If you have been a long-time reader of Tom’s Workbench, you can remember about a year ago when I demonstrated my first hammer veneer project. Since then, I’ve dabbled in laying large sheets over smaller pieces of substrate, making easy yet eye-catching veneered projects.
Well, for my latest project, I wanted to veneer the top of a circular stand I’m building. I went to veneersupplies.com and looked at the walnut burl sheets. While I could have gone for a bigger sheet to cover the entire project in one fell swoop, a less expensive and smaller lot of walnut burl veneer caught my eye. Never one to pass on a good deal, I placed my order and waited for delivery. I also bought some ash banding to wrap around the outside of the project and some veneer tape to help hold the sheets together while I laid them up. Yes, this was going to be my first attempt at joining veneer sheets to cover a larger area.
After I tore into the package to see the lovely veneer inside, I misted two of the pieces down with Super Soft 2 veneer softener I had purchased during my last veneering attempt. This makes the veneer very supple and easy to apply. I put them under a corian platen and let them sit overnight.
When I was ready to get to work, I discovered that the veneer edges look straight, but they aren’t really dead straight and need to be trimmed. I stacked the two sheets on top of each other and used a very sharp Japanese carpenters knife to slice them cleanly. Once I was satisfied, I turned the blanks 90 degrees and cut them in half, giving me four quarters. I arranged them until they looked pretty.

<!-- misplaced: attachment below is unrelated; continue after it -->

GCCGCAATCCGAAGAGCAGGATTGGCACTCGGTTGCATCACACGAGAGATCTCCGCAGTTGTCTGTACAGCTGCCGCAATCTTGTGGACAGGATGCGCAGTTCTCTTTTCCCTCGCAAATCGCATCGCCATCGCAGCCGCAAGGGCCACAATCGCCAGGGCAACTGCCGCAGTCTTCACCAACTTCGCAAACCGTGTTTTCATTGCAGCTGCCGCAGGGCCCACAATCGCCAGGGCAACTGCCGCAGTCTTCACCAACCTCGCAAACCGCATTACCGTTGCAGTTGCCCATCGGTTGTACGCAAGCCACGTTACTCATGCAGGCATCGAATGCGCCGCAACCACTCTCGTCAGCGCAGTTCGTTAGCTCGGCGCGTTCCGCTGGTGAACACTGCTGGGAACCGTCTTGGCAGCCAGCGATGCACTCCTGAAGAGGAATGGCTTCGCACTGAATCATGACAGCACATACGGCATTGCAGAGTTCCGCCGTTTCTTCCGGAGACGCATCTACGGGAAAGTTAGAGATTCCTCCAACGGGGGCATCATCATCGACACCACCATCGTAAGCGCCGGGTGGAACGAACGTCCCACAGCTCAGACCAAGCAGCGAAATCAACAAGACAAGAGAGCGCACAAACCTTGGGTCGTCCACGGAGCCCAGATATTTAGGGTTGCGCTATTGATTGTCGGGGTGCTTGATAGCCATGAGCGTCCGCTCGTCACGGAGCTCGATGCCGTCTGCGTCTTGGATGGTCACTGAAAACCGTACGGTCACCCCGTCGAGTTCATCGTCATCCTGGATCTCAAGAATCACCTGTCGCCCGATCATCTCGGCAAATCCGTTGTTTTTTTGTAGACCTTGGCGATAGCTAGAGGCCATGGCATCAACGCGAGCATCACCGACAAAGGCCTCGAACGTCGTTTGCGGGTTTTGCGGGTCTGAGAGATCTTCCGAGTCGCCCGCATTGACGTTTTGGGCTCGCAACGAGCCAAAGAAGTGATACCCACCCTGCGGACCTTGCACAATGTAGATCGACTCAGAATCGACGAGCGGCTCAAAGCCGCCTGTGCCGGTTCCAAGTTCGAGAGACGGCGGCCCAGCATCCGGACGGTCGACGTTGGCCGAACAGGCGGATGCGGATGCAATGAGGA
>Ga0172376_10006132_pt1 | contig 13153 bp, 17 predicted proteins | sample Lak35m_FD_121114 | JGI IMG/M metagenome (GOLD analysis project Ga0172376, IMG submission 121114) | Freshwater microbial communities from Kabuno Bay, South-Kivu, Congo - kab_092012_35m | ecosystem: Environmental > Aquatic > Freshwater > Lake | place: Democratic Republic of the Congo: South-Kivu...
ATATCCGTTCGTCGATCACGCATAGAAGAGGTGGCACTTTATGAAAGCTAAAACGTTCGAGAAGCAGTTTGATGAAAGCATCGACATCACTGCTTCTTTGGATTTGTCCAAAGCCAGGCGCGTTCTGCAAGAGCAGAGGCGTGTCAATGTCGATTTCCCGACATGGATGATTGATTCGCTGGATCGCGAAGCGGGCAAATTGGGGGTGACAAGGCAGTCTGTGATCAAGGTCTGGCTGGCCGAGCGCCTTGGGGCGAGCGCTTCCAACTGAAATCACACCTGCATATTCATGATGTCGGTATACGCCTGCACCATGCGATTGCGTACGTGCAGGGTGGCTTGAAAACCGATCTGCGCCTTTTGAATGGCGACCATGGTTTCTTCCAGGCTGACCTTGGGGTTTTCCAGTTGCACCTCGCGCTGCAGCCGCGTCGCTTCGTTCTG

Then, I identified the ‘good’ side of the veneer (Both sides were gorgeous…), flipped it upside down and taped the ‘bad’ side together using some blue painter’s tape. I had to make absolutely sure that the seams butt together tightly without overlapping – a very important step to take.
Once I got this all taped together, it was a simple matter to flip it up back to the ‘good’ side and get ready to work with veneer tape. This is some very interesting stuff – it’s gummed just like a lick-and-stick postage stamp and it’s covered in holes. While using it to tape up the seams, I discovered two very important things:
- The condensation on the outside of my cold glass of water was plenty to moisten the tape when the adhesive side is dragged against it, and
- The row of center holes allows you to see and ensure your seams don’t open up while gluing it down.
It took one long strip one way and one the other, and bingo, I was ready to glue the veneer down. I flipped the assembly back upside down and removed the blue painter’s tape, and all four pieces held together beautifully with the veneer tape.
I made up a batch of hide glue and laid it over the top of the 3/4″ plywood circle I had cut, making sure to spread it out evenly. Then, I set the taped up piece ‘bad’ side down into the glue. I used the veneer hammer to push from the center of the assembly outward, forcing air bubbles and excess glue off to the side. After a while, the veneer gripped tenaciously, exactly where I wanted it.
After I had it pushed into the glue, I flipped the assembly over with the veneer face down on some craft paper on my bench and set a corian platen on top of that, and finally rested my thickness planer on top of that and let it set for two hours.
When I came back, I trimmed the excess veneer from the perimeter and proceeded to sand the edge of the assembly smooth. I also wrapped some 180 grit sandpaper around a block of wood and sanded the surface. The burl has no grain direction, so I sanded in circles.The result is just stunning, needing a little extra sanding on the outside of the circle to finalize the round shape before I edge band it and to finish sanding the top.
Now that I know the basics of using veneer tape, I’m looking forward to laying up some more intricate designs.